Project-related costs:
     Development and purchasing costs: who builds the system (internally or
     contracted out)? software used (buy or build)? hardware (what to buy,
     buy/lease)? facilities (site, communications, power,...)
     Installation and conversion costs: installing the system, training of
     personnel, file conversion,....

 Operational costs (on-going):
     Maintenance: hardware (maintenance, lease, materials,...), software
     (maintenance fees and contracts), facilities
     Personnel: operation, maintenance




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                                                                                        5
Sample costs for a client/server
development project




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Accounting methods
 Assuming that both benefits and costs can be identified and evaluated,
 how do we compare them to determine project feasibility?

    Payback Analysis: how long will it take (usually, in years) to pay back the
    project, and accrued costs:

      Total costs(initial + incremental) - Yearly return(or savings)

    Return on Investment Analysis: compares the lifetime profitability of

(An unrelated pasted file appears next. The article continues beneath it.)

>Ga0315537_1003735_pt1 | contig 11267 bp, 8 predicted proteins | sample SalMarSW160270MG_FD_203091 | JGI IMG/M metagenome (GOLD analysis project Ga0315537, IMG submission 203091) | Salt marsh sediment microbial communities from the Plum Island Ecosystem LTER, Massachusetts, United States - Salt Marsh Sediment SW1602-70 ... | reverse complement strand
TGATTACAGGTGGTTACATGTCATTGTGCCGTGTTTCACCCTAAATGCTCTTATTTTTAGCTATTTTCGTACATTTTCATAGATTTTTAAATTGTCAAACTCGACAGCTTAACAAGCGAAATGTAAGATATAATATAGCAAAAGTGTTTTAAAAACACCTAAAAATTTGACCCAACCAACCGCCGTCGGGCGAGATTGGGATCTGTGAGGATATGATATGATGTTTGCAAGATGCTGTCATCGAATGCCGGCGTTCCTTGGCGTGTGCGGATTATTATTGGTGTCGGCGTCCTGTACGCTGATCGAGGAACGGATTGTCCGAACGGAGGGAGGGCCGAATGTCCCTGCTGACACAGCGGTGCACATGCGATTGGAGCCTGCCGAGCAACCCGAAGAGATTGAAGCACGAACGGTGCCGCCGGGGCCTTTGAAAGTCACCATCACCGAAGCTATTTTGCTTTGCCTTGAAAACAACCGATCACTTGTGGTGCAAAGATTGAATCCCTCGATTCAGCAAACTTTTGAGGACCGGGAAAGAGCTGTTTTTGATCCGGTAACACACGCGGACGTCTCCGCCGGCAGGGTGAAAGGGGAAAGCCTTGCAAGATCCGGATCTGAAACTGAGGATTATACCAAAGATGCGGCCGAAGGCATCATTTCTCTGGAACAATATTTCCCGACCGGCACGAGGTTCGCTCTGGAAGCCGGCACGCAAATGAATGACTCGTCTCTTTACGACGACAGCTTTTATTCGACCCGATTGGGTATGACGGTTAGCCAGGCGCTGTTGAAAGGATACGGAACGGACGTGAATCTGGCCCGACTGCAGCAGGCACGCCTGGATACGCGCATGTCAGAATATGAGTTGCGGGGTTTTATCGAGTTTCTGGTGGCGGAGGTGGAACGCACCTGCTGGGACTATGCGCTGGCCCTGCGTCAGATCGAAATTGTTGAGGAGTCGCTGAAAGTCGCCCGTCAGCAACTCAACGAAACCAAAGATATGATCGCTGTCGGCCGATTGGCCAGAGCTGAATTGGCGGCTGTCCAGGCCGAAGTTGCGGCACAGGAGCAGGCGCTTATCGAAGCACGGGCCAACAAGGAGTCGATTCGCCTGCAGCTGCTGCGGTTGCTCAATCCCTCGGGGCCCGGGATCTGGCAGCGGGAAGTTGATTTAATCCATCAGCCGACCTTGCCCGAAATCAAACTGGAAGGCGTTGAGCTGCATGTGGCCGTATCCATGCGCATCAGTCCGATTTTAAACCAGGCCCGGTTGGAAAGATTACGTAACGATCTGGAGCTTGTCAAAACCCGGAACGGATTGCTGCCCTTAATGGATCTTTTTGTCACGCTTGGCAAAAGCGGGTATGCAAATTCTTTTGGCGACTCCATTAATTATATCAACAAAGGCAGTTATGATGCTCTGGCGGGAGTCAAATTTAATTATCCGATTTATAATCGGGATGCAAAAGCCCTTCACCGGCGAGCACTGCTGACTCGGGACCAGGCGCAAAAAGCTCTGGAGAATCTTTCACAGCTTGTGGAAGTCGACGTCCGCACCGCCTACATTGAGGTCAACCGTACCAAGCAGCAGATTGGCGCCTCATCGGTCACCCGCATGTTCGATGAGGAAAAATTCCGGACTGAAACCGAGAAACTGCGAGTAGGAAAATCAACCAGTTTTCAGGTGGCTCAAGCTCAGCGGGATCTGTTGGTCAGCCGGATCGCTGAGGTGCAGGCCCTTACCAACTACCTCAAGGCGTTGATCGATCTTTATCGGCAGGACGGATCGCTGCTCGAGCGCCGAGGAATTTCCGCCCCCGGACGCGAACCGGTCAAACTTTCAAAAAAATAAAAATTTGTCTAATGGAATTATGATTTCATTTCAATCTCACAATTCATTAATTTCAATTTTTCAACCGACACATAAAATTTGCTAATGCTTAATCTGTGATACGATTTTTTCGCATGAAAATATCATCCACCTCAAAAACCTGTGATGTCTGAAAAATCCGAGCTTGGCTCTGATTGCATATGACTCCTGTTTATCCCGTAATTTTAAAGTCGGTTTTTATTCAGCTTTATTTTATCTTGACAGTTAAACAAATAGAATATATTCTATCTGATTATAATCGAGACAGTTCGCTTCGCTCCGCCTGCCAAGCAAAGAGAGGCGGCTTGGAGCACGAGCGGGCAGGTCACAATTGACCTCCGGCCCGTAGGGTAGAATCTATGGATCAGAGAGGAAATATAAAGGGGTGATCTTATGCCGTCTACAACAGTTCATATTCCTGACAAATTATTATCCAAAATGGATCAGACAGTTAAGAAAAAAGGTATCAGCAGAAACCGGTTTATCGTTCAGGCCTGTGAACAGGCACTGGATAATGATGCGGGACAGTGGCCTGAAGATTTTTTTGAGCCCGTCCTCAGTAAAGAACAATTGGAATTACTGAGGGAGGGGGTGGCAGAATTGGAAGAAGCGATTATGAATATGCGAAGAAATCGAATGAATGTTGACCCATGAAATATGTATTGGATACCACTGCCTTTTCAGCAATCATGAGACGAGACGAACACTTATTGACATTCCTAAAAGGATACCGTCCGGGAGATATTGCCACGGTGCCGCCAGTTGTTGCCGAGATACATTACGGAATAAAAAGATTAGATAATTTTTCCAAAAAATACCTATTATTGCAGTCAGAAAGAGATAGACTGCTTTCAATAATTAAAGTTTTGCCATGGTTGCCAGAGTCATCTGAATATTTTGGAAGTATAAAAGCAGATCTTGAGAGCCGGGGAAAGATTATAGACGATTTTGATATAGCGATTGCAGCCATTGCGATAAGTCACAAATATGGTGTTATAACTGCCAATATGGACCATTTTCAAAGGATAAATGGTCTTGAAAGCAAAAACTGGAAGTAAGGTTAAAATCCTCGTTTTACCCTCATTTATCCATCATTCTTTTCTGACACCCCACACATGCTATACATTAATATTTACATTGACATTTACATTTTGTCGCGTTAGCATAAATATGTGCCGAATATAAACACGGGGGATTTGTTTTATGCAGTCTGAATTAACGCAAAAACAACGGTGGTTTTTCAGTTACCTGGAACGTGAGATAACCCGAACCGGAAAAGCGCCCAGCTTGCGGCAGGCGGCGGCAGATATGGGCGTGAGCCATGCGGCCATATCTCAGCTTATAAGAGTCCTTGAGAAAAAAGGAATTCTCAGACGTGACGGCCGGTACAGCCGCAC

alternative solutions

                         Lifetime benefits - Lifetime costs

                                   Lifetime costs

    Net Present Value Analysis: determines the profitability of the new project
    in terms of today's dollar values



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                                                                                       6
Discount rates
 A dollar today is worth more than a dollar tomorrow…
 The dollar values used in this type of analysis should be normalized to
 refer to current year dollar values
 For this, we need a number, the discount rate, which measures the
 opportunity cost of investing money in other projects, rather than the
 information system development one. This number is company- and
 industry-specific
 To calculate the present value, i.e., the real dollar value given the
 discount rate i, n years from now, we use the formula

       Present                   1
       Value(n)               (1 + i)n

 For example, if the discount rate is 12%, then
     Present Value (1) = 1/(1 + 0.12)1 = 0.893
     Present Value (2) = 1/(1 + 0.12)2 = 0.797